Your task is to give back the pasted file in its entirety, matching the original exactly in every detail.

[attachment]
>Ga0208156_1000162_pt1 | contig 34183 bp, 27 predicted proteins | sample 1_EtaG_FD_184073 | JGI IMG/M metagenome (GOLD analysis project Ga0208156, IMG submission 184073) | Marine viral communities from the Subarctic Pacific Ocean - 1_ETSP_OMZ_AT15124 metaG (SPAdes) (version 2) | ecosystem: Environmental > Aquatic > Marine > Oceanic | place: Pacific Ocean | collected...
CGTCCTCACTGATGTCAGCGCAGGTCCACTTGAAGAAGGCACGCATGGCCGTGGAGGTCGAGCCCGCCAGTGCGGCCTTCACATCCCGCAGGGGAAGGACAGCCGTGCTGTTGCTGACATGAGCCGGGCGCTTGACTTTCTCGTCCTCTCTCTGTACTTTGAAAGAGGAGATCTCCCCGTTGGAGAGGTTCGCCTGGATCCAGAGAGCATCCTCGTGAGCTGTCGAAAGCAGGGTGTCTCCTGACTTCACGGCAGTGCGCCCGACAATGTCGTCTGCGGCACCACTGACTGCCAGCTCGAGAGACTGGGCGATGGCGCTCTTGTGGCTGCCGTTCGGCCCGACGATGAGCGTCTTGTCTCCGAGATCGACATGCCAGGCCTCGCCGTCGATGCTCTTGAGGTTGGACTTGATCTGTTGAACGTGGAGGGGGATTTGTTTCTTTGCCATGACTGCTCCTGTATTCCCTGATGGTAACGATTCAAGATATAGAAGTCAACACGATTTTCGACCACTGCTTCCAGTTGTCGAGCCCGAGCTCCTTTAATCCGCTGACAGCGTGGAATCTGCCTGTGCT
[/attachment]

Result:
>Ga0208156_1000162_pt1 | contig 34183 bp, 27 predicted proteins | sample 1_EtaG_FD_184073 | JGI IMG/M metagenome (GOLD analysis project Ga0208156, IMG submission 184073) | Marine viral communities from the Subarctic Pacific Ocean - 1_ETSP_OMZ_AT15124 metaG (SPAdes) (version 2) | ecosystem: Environmental > Aquatic > Marine > Oceanic | place: Pacific Ocean | collected...
CGTCCTCACTGATGTCAGCGCAGGTCCACTTGAAGAAGGCACGCATGGCCGTGGAGGTCGAGCCCGCCAGTGCGGCCTTCACATCCCGCAGGGGAAGGACAGCCGTGCTGTTGCTGACATGAGCCGGGCGCTTGACTTTCTCGTCCTCTCTCTGTACTTTGAAAGAGGAGATCTCCCCGTTGGAGAGGTTCGCCTGGATCCAGAGAGCATCCTCGTGAGCTGTCGAAAGCAGGGTGTCTCCTGACTTCACGGCAGTGCGCCCGACAATGTCGTCTGCGGCACCACTGACTGCCAGCTCGAGAGACTGGGCGATGGCGCTCTTGTGGCTGCCGTTCGGCCCGACGATGAGCGTCTTGTCTCCGAGATCGACATGCCAGGCCTCGCCGTCGATGCTCTTGAGGTTGGACTTGATCTGTTGAACGTGGAGGGGGATTTGTTTCTTTGCCATGACTGCTCCTGTATTCCCTGATGGTAACGATTCAAGATATAGAAGTCAACACGATTTTCGACCACTGCTTCCAGTTGTCGAGCCCGAGCTCCTTTAATCCGCTGACAGCGTGGAATCTGCCTGTGCT